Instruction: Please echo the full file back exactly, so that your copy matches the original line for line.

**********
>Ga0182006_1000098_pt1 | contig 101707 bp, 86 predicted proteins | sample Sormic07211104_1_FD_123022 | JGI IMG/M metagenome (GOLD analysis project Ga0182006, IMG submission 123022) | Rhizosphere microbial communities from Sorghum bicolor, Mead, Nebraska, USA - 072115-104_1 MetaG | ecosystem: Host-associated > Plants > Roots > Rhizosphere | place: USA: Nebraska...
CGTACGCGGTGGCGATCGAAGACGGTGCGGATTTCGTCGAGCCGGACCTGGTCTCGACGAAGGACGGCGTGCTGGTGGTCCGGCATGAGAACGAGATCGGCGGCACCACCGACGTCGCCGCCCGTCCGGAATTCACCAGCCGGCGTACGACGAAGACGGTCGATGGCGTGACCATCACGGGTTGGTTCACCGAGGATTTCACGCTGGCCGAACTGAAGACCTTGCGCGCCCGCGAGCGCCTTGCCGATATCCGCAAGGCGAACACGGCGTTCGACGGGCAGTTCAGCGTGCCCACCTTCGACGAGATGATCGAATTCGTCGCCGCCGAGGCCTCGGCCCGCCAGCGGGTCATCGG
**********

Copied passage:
>Ga0182006_1000098_pt1 | contig 101707 bp, 86 predicted proteins | sample Sormic07211104_1_FD_123022 | JGI IMG/M metagenome (GOLD analysis project Ga0182006, IMG submission 123022) | Rhizosphere microbial communities from Sorghum bicolor, Mead, Nebraska, USA - 072115-104_1 MetaG | ecosystem: Host-associated > Plants > Roots > Rhizosphere | place: USA: Nebraska...
CGTACGCGGTGGCGATCGAAGACGGTGCGGATTTCGTCGAGCCGGACCTGGTCTCGACGAAGGACGGCGTGCTGGTGGTCCGGCATGAGAACGAGATCGGCGGCACCACCGACGTCGCCGCCCGTCCGGAATTCACCAGCCGGCGTACGACGAAGACGGTCGATGGCGTGACCATCACGGGTTGGTTCACCGAGGATTTCACGCTGGCCGAACTGAAGACCTTGCGCGCCCGCGAGCGCCTTGCCGATATCCGCAAGGCGAACACGGCGTTCGACGGGCAGTTCAGCGTGCCCACCTTCGACGAGATGATCGAATTCGTCGCCGCCGAGGCCTCGGCCCGCCAGCGGGTCATCGG